Our manager Chris Hicks had begun to develop a relationship and was networking with Barry Hankerson and Jomo Hankerson and they heard [Miss You] which is how we connected with Ginuwine because they managed Ginuwine, Aaliyah, Timbaland, Playa — you know that whole collective. So they had heard the record and played I Miss You for Aaliyah and she wanted to record it. 


Aaliyah’s presence in the industry was felt by everyone who had an opportunity to know her personally or anyone who simply witnessed her artistry. For many of the cameo features in the video, they were either friends with the late singer but for some, they didn’t know her personally at all. The tragedy of Aaliyah’s death however led them all to come together to be a part of the tribute.

Grant: I just think everyone wanted to support what we were trying to do, what the label wanted to do, what Aaliyah was about. People really just band together. It took some coordination for sure. But we shot half of it in LA and half of it in New York and we really just tried to make it an event centered around those two dates. I’m sure there are many more people we could’ve gotten or that wanted to do it but I think we only did one day in each city. 

Lewis: We were friends. We would hang out when she’d come in town both at work because we did a lot of shows together but then also outside of work too. I read somewhere that someone said that “oh they were best friends” I would say that’s an overreach like we were definitely friends there was a lot of love and a lot of fun shared between us. But I know she had literal best friends and I never want to step on that but we were cool. She was amazing, kind, and smart, beautiful, talented, everything everybody knows but it was all exactly that and up close too.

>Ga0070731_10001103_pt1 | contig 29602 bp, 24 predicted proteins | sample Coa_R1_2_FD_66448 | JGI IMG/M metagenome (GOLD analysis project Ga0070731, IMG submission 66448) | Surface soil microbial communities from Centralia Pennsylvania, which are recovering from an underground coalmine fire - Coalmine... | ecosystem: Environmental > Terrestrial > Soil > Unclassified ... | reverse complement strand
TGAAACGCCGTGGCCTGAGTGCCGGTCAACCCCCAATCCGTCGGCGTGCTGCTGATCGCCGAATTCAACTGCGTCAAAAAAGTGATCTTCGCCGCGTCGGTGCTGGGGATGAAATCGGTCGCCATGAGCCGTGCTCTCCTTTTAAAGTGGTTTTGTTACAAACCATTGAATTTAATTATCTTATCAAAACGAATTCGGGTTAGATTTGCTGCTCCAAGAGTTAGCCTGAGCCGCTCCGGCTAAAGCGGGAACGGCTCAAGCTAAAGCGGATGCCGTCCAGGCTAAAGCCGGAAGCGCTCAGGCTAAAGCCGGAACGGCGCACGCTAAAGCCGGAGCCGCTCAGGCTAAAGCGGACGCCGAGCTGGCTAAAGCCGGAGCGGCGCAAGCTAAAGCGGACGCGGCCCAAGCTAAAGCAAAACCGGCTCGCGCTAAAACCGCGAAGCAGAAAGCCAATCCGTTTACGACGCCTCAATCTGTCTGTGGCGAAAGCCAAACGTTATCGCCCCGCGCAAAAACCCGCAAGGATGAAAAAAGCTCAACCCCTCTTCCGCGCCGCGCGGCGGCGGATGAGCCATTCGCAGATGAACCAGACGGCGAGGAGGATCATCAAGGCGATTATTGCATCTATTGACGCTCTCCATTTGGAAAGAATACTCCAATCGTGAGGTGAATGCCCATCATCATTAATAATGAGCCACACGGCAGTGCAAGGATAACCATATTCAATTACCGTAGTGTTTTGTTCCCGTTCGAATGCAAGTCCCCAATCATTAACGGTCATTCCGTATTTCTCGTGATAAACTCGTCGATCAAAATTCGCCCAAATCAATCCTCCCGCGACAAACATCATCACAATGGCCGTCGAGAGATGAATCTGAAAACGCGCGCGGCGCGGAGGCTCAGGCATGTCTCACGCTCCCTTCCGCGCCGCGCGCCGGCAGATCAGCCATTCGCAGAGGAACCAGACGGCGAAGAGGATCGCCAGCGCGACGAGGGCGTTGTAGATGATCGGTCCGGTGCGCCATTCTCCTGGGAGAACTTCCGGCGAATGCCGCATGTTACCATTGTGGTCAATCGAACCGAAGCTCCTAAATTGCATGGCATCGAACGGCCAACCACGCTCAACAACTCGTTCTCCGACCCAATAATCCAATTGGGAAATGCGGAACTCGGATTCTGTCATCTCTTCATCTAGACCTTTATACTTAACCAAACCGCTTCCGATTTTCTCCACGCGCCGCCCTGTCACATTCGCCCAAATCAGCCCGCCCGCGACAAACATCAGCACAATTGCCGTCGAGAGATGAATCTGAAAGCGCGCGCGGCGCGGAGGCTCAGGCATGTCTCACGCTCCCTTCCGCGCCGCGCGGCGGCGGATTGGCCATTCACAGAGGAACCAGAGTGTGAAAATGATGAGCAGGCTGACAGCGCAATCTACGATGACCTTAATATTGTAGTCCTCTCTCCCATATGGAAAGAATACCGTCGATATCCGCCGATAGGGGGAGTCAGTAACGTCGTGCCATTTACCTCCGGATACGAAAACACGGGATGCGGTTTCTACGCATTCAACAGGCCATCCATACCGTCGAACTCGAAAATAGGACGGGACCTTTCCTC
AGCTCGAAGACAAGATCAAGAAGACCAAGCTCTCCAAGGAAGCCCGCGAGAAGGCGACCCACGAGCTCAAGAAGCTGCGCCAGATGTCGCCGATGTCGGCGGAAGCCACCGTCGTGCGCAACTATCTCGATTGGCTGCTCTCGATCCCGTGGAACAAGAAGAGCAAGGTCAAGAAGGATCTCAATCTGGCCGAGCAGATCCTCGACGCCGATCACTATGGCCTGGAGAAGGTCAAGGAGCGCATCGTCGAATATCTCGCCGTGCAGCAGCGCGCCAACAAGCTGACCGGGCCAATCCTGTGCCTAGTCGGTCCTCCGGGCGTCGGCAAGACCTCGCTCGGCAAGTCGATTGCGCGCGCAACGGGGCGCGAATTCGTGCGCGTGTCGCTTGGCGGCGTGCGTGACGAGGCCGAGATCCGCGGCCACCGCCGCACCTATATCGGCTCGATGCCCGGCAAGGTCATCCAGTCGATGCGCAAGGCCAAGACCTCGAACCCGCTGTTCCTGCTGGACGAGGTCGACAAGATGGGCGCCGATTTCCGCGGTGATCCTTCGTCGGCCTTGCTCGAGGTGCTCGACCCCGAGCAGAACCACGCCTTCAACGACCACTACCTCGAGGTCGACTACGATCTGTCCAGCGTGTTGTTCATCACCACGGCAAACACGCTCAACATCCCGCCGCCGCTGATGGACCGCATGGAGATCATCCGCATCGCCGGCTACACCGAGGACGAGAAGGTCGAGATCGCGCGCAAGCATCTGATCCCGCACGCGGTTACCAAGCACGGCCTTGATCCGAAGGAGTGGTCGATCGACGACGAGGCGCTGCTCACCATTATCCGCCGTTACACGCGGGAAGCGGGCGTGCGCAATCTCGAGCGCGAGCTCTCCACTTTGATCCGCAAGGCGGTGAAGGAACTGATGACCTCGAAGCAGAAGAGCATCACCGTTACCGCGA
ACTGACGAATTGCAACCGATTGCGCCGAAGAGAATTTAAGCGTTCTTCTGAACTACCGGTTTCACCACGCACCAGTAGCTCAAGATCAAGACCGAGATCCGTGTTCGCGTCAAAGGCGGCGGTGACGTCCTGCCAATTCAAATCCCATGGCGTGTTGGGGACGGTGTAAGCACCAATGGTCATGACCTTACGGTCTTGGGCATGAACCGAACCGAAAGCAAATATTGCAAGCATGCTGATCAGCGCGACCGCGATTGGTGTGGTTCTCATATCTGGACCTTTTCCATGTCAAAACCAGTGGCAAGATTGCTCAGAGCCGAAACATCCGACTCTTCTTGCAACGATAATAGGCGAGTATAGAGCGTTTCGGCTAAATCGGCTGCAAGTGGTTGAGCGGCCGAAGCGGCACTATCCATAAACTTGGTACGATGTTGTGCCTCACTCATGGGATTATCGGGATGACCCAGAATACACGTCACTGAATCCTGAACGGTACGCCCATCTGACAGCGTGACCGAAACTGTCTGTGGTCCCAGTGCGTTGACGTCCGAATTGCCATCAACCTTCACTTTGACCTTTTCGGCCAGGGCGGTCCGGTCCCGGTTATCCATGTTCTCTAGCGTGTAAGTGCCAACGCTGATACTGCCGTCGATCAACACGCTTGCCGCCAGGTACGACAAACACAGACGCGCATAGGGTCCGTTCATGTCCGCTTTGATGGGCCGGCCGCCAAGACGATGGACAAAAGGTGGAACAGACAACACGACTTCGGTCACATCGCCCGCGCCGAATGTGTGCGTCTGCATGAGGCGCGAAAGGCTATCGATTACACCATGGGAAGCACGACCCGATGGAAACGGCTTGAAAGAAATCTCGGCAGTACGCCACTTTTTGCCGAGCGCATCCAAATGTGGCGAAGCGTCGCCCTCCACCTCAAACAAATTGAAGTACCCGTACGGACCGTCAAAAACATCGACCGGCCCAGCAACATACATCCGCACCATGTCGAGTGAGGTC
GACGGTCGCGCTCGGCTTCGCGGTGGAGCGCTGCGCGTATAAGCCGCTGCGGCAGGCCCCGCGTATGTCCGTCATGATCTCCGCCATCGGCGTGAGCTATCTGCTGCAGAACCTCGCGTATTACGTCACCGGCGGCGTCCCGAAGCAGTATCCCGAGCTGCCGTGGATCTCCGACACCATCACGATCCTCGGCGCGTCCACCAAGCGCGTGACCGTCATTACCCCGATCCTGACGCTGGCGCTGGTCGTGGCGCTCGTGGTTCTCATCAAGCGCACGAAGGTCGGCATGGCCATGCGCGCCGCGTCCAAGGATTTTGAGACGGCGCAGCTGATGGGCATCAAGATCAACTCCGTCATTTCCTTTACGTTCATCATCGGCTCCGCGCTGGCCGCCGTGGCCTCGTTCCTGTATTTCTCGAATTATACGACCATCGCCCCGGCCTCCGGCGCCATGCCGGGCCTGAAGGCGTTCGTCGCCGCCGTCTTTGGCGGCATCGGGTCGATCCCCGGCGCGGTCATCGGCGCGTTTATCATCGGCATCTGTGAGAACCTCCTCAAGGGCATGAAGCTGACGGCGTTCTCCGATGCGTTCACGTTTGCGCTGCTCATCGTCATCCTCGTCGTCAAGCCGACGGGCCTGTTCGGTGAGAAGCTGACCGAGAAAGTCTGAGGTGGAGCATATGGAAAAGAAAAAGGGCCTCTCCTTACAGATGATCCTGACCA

Tigger: I’m not gonna say we were the best of friends but as she was ascending in her career, I had several opportunities, being a main host on BET to interact with her on camera, behind the scenes, and in conversation. So I’d say we were friendly colleagues. 

Austin: The first time I met her Ginuwine introduced me to her in Atlanta. They were here doing a show and then a year later we got a chance to actually work with her in the studio and become friends. 

Neal: I personally did not know her well at all. I started as a dancer…a lot of people aren’t aware but that is my background. I’m very close with a lot of dancers. One of my really close friends at the time was Fatima Robinson who is a choreographer and choreographed for Aaliyah was actually someone who traveled that day when Aaliyah tragically passed away. My connection with Aaliyah came from Fatima and we hung out maybe once, maybe twice, or maybe I popped up trying to learn one of her dances in the studio. So I was connected in that way. So when I was asked a little bit later to do the music video I thought absolutely to honor her, to be a part of that, and just show that I was connected in some way even though it was a small way. 

Sharissa during Filming of "Miss You", Aaliyah Tribute Video at Paris Studios in Long Island City, New York, United States. (Photo by Theo Wargo/WireImage)

Sharissa Dawes during Filming of “Miss You”, Aaliyah Tribute Video at Paris Studios in Long Island City, New York, United States. (Photo: Theo Wargo/WireImage)

Dawes: I worked with Barry Hankerson. I met him when I was with the group Forecast on RCA. Aaliyah I didn’t know personally although I went to her funeral. My makeup artist was on the plane with Aaliyah when she passed, Chris Maldanado. That’s when I heard about her passing. Actually, one of my marketing reps at Motown called me and told me that my makeup artist had passed away in that plane crash with her.